Unfortunately I ended up giving in and bought not one, but two puppies so that they would keep each other company.
I am saying unfortunately, because I should have never agreed to get those puppies. Don't get me wrong, they were adorable, we all loved them. We micro chipped them, vaccinated them, desexed them, went to puppy training school and everything else we needed to take care of them, but there was a big problem. My husband worked away a lot and I had a very busy job taking me away 12 hours a day, my girls were at after school care until I finished work and once at home they didn't really spend much time playing with the puppies, let alone training them or cleaning after them. Those dogs had each other for company, but we were too busy to give them the time they deserved. 

Eight months later I took the hard decision to donate them to two great families, who had less hectic lives and worked from home. The separation wasn't easy, we all cried and my girls were not happy with my decision, but I understood those puppies needed more than what we could offer them. Of course if I hadn't found suitable families for them, I would have not given up on them, they would have never ended up in the local pound.

We have learnt a valuable lesson from this experience and never again we will make the same mistake.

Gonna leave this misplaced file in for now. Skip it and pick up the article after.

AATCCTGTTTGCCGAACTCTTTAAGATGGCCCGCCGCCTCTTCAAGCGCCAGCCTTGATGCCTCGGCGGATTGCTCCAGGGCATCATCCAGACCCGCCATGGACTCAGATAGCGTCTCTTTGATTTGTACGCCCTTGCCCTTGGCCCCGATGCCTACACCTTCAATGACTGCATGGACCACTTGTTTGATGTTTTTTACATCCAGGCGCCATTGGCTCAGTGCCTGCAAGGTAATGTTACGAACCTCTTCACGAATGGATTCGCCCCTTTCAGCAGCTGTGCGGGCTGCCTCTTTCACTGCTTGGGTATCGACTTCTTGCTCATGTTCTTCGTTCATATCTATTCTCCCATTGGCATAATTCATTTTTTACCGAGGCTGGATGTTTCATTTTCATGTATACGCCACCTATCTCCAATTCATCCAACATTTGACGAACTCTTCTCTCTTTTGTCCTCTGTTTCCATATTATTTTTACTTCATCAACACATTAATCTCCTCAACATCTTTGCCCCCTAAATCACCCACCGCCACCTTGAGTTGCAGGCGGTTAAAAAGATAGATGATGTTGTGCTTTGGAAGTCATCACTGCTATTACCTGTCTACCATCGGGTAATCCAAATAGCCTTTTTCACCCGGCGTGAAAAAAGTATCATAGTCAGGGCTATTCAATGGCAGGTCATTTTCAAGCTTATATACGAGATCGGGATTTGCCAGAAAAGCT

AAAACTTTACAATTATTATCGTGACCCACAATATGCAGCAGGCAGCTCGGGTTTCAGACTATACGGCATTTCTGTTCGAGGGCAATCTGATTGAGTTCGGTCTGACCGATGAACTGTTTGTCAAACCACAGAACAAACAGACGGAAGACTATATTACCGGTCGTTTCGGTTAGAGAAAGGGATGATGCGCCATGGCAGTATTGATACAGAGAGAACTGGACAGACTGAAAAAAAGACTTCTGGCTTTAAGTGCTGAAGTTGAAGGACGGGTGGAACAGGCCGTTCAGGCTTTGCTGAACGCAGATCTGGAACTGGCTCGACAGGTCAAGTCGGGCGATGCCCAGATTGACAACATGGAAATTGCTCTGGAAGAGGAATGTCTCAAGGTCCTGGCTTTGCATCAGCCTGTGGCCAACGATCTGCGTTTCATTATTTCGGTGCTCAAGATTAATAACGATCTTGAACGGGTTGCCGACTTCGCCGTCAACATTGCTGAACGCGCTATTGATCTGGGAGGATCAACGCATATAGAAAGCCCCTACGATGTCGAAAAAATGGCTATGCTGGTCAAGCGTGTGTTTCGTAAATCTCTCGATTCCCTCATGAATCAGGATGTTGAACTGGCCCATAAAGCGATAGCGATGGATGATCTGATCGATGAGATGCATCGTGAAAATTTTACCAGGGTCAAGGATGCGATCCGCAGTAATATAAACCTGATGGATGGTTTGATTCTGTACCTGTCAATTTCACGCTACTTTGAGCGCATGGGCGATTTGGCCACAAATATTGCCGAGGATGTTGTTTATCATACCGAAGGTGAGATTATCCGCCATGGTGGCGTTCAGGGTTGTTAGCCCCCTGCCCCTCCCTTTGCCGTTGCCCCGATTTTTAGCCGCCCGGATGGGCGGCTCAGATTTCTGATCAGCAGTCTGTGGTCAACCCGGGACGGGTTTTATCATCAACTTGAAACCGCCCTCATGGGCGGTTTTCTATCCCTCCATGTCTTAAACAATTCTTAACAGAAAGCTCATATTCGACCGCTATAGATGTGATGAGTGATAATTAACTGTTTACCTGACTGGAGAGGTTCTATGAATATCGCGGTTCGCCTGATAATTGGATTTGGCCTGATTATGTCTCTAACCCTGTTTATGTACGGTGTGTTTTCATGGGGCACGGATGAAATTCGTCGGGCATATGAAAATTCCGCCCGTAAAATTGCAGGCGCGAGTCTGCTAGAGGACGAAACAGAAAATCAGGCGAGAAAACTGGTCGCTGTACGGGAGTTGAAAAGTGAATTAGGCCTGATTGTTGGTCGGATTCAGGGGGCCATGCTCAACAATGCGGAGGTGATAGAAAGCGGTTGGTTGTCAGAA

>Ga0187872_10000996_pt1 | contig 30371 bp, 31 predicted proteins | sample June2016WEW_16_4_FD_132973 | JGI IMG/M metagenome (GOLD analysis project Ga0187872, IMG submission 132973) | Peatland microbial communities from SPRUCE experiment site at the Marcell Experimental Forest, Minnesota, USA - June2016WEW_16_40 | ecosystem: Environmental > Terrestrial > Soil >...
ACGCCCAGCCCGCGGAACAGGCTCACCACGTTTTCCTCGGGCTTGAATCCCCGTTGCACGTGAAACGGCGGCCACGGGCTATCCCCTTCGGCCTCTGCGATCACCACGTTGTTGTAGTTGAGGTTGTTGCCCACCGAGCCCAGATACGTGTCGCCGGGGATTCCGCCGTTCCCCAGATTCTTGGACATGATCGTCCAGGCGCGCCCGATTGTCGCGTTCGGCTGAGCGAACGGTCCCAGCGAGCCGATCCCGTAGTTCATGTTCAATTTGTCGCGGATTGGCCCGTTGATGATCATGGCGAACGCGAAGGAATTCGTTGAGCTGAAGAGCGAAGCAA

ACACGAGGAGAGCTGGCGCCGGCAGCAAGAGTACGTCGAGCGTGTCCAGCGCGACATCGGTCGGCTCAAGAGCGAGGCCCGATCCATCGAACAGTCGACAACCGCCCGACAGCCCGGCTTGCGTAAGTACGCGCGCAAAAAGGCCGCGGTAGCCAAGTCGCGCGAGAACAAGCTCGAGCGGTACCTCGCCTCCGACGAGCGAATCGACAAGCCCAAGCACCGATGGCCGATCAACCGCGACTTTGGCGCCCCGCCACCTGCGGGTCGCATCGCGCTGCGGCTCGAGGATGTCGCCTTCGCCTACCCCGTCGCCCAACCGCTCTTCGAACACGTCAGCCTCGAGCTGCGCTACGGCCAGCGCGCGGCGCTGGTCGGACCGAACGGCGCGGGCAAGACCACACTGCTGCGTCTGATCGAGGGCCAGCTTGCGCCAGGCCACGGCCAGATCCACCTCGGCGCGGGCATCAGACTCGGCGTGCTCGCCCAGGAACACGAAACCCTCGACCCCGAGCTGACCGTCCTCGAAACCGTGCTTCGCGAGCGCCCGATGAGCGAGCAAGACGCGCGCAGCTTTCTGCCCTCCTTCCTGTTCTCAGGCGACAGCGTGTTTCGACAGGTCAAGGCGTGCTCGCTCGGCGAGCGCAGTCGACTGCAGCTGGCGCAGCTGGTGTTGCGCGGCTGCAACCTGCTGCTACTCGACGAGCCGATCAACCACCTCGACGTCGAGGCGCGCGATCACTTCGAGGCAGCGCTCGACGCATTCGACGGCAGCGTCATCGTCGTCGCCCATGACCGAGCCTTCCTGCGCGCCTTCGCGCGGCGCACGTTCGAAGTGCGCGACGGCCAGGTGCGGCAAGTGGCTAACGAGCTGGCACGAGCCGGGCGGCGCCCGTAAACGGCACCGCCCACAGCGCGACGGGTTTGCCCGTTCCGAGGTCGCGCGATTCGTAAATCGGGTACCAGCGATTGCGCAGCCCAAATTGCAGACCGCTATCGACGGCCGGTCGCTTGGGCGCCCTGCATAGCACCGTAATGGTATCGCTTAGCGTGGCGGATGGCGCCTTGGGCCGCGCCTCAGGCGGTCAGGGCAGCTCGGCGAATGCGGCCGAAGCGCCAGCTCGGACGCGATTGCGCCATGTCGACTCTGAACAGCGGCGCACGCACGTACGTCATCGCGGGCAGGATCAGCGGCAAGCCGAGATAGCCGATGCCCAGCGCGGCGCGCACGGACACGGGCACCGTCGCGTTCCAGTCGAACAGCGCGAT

Before you get a dog

Picture your house with a dog, think practical. Do you have time to dedicate to your new friend? Can you afford the expenses associated with your dog? Do you travel often? Can somebody look after you dog while you are away or are you prepared to pay for dogs accommodation? Are you stable in your job, location, house, relationship? Are you an hygienist or a cleaning freak? Do you realise that dogs shed hair, may get fleas, worms and other parasites? What breed are you interested in? If you have children, is the dog you want to get good with children? Research the breed, is it a dog that needs lots of physical activity? Do you have the time to attend to his needs. Do you have adequate indoor and/or outdoor space? Do all the members of your household love dogs? Are there any allergy sufferers in your household? Consider all these facts and more before getting a dog.

Do your research first and make a careful, informed decision, by doing that you are potentially saving another dog ending up in a pound and possibly being put down.

It's not up to me to tell you to get a dog from the pound instead of a dog breeder or from a pet store, that is your choice, but whatever you do, don't jump into it, like we did, make sure all the members of your family are really committed, do your research, and if you don't want to end up with unwanted puppies, desex your animal. Commit the time and the money to raise a loyal, healthy, happy member of your family for many years to come.
Remember a dog is for life.

PS: I will donate any money raised from this article to the RSPCA.

Shelter Dogs: Amazing Stories of Adopted Strays